On the issues settled in the parties’ pleadings in this petition in view of what we have said, the purported returns from the petitioner which have been weighed against the final returns from where the 3rd respondent collated and declared the results of the election we hold the view that even on the preponderance of evidence the petitioner has not proved he had a majority of votes in the said election of 13th August, 1983. He is a defaulting party as having been unable to bring sufficient evidence to sustain the relief he is asking for. See Imana v. Robinson (1979) 3-4 S.C. 1 at 9 (from last paragraph to page 10)

See also  Chief Thomas Ekpemupolo V. Godwin Edremoda (2009) LLJR-SC

It is held that the election of 13th August, 1983 on the evidence accepted by us has been held in substantial compliance with the proviosion of the Electoral Act and the result declared is authentic. The judgment this court can give in an election petition is as prescribed in section 149 of the Electoral Act.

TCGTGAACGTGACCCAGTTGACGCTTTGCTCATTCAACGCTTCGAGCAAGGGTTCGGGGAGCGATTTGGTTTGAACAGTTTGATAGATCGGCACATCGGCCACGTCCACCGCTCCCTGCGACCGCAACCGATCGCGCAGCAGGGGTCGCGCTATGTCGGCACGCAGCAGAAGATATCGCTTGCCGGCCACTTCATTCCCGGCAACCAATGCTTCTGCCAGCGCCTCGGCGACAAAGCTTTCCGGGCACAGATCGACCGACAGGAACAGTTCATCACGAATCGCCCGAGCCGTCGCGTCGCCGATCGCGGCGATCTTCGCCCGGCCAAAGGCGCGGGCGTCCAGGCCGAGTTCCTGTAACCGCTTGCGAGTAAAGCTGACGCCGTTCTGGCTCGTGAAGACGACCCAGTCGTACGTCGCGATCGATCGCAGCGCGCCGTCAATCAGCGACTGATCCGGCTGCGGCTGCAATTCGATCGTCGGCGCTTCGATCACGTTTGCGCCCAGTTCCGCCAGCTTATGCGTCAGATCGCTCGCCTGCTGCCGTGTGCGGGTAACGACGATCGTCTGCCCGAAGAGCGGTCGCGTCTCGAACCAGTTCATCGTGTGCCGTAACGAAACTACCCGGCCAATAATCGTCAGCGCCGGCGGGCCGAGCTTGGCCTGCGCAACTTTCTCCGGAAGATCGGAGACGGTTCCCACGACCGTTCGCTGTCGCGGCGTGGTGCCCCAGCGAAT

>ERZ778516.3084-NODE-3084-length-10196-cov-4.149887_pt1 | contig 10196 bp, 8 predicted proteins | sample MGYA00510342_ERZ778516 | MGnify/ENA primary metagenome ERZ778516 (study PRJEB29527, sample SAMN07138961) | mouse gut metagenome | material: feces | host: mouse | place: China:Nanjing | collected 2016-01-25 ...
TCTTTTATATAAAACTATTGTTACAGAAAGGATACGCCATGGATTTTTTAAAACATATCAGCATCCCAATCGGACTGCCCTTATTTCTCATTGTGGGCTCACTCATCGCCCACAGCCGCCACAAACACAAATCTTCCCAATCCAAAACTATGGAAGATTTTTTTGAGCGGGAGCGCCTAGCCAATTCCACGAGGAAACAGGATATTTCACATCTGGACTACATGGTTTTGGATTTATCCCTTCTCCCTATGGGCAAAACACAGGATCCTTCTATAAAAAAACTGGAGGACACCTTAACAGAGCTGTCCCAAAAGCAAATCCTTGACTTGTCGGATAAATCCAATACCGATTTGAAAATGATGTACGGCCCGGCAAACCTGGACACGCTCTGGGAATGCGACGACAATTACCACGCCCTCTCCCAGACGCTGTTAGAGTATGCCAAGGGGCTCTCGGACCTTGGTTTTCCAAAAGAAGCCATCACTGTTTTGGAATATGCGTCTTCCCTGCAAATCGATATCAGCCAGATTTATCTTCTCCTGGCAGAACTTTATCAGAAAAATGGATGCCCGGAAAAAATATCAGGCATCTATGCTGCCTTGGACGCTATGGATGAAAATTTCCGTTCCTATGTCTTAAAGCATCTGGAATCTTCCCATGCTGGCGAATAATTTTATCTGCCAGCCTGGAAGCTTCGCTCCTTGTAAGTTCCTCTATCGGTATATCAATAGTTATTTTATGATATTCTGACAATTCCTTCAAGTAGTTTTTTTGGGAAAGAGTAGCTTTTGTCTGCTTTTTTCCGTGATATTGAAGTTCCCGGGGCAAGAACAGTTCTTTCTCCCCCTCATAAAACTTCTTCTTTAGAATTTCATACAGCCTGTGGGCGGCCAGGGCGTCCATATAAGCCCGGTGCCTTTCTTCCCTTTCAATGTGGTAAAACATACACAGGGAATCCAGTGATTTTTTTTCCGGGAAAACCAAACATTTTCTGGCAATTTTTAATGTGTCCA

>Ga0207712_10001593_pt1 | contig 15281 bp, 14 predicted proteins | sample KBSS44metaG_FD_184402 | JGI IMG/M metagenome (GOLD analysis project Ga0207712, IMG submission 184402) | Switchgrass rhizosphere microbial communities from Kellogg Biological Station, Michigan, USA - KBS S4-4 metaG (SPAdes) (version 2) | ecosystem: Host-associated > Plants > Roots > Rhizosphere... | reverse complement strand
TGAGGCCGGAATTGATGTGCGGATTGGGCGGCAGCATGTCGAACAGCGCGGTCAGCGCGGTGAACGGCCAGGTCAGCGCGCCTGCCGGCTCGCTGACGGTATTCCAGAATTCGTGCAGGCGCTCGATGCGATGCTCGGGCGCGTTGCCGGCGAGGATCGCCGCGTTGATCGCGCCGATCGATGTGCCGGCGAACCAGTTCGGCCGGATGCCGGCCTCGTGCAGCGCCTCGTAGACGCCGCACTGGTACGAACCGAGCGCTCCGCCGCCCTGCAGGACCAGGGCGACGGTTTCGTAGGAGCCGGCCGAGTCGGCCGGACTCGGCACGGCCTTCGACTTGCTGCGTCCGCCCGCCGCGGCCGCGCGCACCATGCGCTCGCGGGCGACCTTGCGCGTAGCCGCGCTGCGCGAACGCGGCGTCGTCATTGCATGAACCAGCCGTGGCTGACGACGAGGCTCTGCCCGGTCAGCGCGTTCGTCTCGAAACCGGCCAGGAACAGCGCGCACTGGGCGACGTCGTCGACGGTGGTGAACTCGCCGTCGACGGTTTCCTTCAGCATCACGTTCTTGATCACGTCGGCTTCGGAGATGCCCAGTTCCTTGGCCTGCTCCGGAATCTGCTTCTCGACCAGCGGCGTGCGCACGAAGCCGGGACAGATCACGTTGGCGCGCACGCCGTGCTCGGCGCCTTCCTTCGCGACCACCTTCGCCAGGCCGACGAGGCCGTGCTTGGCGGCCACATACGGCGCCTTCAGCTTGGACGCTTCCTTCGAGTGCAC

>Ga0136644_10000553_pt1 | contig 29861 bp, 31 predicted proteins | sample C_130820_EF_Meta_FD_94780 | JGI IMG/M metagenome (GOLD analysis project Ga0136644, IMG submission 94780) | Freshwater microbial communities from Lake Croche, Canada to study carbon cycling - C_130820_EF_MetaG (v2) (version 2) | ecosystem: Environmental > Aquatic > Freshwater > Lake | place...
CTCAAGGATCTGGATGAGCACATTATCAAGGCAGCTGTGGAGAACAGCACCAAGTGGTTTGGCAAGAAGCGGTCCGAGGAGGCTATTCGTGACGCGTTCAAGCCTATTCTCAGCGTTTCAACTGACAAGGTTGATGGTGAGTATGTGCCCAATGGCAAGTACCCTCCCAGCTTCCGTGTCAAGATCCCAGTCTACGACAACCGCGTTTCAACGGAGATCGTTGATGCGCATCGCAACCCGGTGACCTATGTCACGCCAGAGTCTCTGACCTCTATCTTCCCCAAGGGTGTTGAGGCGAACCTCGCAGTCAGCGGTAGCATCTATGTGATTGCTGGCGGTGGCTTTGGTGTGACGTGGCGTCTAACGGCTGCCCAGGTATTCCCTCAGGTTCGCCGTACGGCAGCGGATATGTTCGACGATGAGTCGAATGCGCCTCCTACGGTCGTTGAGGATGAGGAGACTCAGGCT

It will be necessary to order a fresh election where election in respect of which a petition was brought was voided. We have not voided the election of 13th August, 1983 as no such relief has been claimed in the present petition. We cannot proceed to void that election of 13th August, 1983 in the absence of a prayer to that effect as the court can only consider the relief being claimed and the evidence in support of that relief in my view of the words “as the case may be” in the said section 149 of the Act.’

Being aggrieved by the decision of the election panel of the High Court, the petitioner appealed unsuccessfully to the Federal Court of Appeal. That court, in a unanimous judgment, dismissed the appeal. It is against that judgment that the petitioner filed his appeal in this Court.

It is important to observe that the two judges who dissented from the judgment of the majority were in agreement with the majority that the petitioner’s prayer to return him as the true person duly returned failed. In this regard, I quote the relevant portion of their judgment: